Urban Infrastructure And Services Changed In The Essay

Length: 5 pages Sources: 3 Subject: Urban Studies Type: Essay Paper: #40344392 Related Topics: Urban Development, Urbanization, Puritans, Individualism
Excerpt from Essay :

Urban Infrastructure and Services Changed in the Colonial Era to 1860

Urban infrastructure and connected services had a massive impact in the development of the colonies, all the way up to the end of the 19th century. In just a few decades, the quaint colonial townships which had once existed were no longer around, but had manifested into bustling metropolitan centers. This paper will demonstrate how much of that evolution was as a result of the values of Puritanism which guided and helped the colonies to evolve and develop into the modern era. The values of Puritanism spurred people to work and to thrive, causing the towns to work and to thrive into cities.

Pennsylvania is a shining example of how urban infrastructure and such related factors were able to modernize and urbanize such a colony. Philadelphia largely offers a clear example of how both privatism and a rejection of traditional values were some of the elements that pushed the forward development of urban infrastructure forward, driving the city into the modern era. "Privatism lies at the core of many modern cultures: privatism alone will not distinguish the experience of America from that of other nations. The tradition of privatism is, however, the most important element of our culture for understanding the development of cities. The tradition of privatism has always meant that the cities of the United States depended for their wages, employment, and general prosperity upon the aggregate successes and failures of thousands of individual enterprises, not community action" (Warner, 4). In a sense, individuals starting their own businesses, and individuals working hard to create their own opportunities were part of the reason that the colonies (not just the city of Philadelphia) were able to evolve so rapidly and at a consistent pace.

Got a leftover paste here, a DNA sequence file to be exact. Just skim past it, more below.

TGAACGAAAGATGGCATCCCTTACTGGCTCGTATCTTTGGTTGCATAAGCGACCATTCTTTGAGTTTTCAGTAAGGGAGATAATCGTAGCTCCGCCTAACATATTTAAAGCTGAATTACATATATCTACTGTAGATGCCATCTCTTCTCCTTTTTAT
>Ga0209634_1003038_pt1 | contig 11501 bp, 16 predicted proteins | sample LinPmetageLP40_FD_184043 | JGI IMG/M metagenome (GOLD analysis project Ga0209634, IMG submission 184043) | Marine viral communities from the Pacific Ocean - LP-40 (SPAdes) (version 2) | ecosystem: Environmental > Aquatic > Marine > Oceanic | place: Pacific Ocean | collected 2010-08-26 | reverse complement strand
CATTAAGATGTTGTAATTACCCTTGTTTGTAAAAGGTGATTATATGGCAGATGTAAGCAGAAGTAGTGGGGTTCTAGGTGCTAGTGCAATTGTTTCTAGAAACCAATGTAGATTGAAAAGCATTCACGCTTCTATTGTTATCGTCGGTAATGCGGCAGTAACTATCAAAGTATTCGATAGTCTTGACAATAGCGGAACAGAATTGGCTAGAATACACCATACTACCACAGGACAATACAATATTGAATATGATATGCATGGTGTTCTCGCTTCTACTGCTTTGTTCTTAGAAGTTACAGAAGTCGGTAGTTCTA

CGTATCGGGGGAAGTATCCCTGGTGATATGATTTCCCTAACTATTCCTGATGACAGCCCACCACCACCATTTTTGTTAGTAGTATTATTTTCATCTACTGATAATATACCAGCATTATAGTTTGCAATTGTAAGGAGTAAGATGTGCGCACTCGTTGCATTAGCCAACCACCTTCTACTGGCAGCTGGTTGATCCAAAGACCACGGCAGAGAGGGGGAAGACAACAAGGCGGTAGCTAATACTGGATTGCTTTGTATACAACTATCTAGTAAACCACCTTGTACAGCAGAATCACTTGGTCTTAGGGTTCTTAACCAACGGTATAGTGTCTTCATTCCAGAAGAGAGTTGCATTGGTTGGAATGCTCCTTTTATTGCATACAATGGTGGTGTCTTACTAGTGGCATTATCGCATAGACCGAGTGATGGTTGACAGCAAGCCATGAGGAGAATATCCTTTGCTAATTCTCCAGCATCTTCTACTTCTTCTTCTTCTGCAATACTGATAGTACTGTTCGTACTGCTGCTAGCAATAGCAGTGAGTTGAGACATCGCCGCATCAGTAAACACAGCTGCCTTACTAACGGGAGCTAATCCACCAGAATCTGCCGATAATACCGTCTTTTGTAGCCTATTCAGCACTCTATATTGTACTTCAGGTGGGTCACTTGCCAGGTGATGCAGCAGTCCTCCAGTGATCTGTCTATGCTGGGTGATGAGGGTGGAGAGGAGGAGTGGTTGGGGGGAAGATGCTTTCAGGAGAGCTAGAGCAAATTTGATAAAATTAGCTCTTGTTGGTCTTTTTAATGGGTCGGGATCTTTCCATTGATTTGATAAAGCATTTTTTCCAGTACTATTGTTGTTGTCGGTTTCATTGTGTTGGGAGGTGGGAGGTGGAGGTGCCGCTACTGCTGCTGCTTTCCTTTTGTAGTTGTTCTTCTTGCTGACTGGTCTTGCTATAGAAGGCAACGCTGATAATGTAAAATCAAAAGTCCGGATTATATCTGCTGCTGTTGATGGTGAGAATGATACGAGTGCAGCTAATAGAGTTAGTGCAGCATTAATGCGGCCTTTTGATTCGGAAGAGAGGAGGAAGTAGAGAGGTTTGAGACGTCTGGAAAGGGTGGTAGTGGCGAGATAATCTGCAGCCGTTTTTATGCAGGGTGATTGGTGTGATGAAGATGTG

Essentially, urban infrastructure was underscored by the rugged individualism and pioneer spirit that had characterized the entire development of the nation at large. This was an important distinction to focus on and to understand: the colonies were able to modernize because of the individual people who made up the colonies. This makes sense historically since the colonies had worked so hard to overthrow the British influence in their own lives and create independence and solidarity for themselves. Given everything that they had gone through, it's absolutely no surprise that they thrived off of autonomy and individualism.

Individualism as manifested through privatism turned out to be an ideal match for the needs and obligations of the colonies at this time: where they were and where they were headed. "In the eighteenth century the tradition of privatism and the social and economic environment of colonial towns nicely complemented each other. Later as towns grew into big cities, and big cities grew into metropolises, the tradition became more and more ill-suited to the realities of urban life. The tradition assumed that there would be no major conflict between private interest, honestly and liberally viewed, and the public welfare" (Warner, 5). Essentially the colonies were able to thrive and to modernize because the separate and distinct towns within each of the colonies believed that they would thrive if they supported these individual men: the belief was that if individuals succeeded then the entire town would. This hypothesis turned out to be true over and over again.

Since individualism proved to be such an essential part of the development of the colonies, it's also worth acknowledging how the mentality and belief systems of the colonies at large were absolutely essential in this development of individualism and thus to the entire modernization and urbanization of this early part of America at large. The colonies were characterized by American Puritanism, and as it turned out, Puritanism was a core value of American society. American individualism, founded in Puritanism placed a tremendous value on self-reliance, privacy and mutual respect and greatly values the anti-authority tradition (Kang, 149). "Puritanism, being a product of the religious reform, keeps the anti-authority tradition and develops a strong self-awareness. Firstly, Puritans' 'justification-by-